n Different techniques with different strengths and
                n Virtually any technique can be adapted to the
                  measurement of any one of the attitude components
         Researchers’ choice shaped by:
                n The specific information required
                n Adabtability of the scale to the data collection method
                  and budget constraints
                n Compatibility of the scale with the structure of the
                  respondent’s attitude

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              Accuracy of Attitude Measurements

         Validity: An attitude measure has validity if it measures what it
                            is supposed to measure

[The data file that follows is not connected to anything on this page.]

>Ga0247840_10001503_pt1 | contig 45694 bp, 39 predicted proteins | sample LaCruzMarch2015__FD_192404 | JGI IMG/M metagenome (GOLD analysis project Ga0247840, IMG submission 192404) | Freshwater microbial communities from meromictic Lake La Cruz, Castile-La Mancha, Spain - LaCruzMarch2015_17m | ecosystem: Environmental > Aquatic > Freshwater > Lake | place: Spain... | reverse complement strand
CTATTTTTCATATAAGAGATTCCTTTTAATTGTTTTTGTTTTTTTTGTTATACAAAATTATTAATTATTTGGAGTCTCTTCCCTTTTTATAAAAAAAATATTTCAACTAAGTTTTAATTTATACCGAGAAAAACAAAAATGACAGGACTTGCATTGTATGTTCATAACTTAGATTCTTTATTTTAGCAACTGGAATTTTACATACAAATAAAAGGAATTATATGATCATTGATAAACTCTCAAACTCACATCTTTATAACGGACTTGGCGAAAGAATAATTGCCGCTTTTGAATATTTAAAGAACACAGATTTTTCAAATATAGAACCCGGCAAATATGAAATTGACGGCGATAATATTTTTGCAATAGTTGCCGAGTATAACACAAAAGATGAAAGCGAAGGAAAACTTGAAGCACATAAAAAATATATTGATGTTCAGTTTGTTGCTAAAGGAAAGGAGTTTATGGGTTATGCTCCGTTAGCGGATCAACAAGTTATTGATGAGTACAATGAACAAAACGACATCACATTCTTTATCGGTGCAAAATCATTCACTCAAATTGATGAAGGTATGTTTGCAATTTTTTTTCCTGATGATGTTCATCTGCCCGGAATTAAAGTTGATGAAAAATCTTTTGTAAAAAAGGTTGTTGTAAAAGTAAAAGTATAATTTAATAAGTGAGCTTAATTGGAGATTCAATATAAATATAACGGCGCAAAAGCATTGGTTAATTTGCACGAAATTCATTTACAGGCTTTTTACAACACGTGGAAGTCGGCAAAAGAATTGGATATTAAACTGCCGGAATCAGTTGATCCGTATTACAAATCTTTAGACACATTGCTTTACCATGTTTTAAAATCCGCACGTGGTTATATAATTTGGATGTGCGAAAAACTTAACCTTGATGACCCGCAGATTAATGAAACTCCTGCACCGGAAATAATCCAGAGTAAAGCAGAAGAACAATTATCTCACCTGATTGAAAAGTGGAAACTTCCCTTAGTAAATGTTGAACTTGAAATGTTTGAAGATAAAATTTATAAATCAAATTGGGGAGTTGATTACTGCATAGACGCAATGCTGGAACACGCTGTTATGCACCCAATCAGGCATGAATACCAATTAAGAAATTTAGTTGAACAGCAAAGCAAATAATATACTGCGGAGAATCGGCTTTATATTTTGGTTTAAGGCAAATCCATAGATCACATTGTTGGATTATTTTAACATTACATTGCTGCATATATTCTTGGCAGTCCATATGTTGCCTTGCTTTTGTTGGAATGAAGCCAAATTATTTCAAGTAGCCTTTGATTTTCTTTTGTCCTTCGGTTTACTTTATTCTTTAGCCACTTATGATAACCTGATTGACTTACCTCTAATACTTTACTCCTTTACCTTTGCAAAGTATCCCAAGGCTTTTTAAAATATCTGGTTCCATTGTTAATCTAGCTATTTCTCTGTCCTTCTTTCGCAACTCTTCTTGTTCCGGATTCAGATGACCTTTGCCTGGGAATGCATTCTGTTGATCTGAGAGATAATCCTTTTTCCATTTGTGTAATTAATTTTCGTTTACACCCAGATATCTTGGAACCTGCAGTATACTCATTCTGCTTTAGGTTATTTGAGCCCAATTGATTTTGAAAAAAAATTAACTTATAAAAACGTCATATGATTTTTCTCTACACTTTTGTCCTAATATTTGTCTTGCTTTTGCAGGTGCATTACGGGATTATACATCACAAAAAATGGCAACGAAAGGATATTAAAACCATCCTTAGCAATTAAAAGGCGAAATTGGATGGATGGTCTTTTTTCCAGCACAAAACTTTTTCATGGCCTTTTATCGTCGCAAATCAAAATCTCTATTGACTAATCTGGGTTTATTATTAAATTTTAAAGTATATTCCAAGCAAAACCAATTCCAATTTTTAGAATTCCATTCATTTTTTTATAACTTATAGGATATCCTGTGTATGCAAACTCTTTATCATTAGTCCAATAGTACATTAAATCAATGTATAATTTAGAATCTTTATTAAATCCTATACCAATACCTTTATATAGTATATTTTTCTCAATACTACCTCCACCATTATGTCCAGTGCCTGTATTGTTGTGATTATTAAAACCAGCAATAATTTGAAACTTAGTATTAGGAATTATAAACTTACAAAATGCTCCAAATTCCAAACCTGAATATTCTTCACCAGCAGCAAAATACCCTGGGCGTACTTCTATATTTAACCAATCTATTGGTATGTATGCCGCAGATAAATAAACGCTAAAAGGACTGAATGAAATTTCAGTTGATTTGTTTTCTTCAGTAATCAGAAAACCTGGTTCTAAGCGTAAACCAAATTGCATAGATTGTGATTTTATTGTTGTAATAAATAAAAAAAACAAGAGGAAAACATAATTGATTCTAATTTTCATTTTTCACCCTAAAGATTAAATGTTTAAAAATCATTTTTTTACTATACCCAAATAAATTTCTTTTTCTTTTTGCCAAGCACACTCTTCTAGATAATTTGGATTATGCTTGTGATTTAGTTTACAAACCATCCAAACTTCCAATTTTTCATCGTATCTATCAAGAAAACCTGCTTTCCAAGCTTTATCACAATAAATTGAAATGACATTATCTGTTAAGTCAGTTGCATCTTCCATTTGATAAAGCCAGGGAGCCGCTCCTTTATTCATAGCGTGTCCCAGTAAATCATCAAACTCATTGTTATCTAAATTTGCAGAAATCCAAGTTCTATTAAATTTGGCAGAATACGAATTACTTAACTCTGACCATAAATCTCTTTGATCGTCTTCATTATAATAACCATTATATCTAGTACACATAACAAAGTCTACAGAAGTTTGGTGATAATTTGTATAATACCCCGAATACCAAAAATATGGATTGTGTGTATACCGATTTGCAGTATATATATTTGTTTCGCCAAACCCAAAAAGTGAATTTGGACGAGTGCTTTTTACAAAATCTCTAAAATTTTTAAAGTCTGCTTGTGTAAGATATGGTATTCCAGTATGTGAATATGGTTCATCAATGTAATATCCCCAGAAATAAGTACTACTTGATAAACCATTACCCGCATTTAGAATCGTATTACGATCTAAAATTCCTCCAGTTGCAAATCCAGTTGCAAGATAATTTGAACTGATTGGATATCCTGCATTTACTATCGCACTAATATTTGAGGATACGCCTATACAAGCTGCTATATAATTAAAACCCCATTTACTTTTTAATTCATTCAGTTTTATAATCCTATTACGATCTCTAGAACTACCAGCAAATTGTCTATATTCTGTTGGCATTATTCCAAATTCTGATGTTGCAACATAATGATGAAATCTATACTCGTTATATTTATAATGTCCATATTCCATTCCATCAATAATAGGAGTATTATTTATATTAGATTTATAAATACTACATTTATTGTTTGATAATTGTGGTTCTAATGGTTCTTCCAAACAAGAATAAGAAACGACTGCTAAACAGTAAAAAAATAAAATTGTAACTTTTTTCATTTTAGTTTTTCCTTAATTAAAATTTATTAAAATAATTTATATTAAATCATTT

n Face or consensus Validity
                n The extent to which the content of a measurement scale appears to tap all
                    relevant facets of the construct
         n Criterion Validity
                n Based on empirical evidence that the attitude measure correlates with
                  other “criterion” variables
         n Concurrent validity
                n Two variables are measured at the same time
         n Predictive validity
                n The attitude measure can predict some future event

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          Accuracy of Attitude Measurements (Cont.)

         n Convergent validity
                n A form of construct validity that represents the association
                  between the measured construct and measures of other
                  constructs with which the construct is related on theoretical
         n Discriminant validity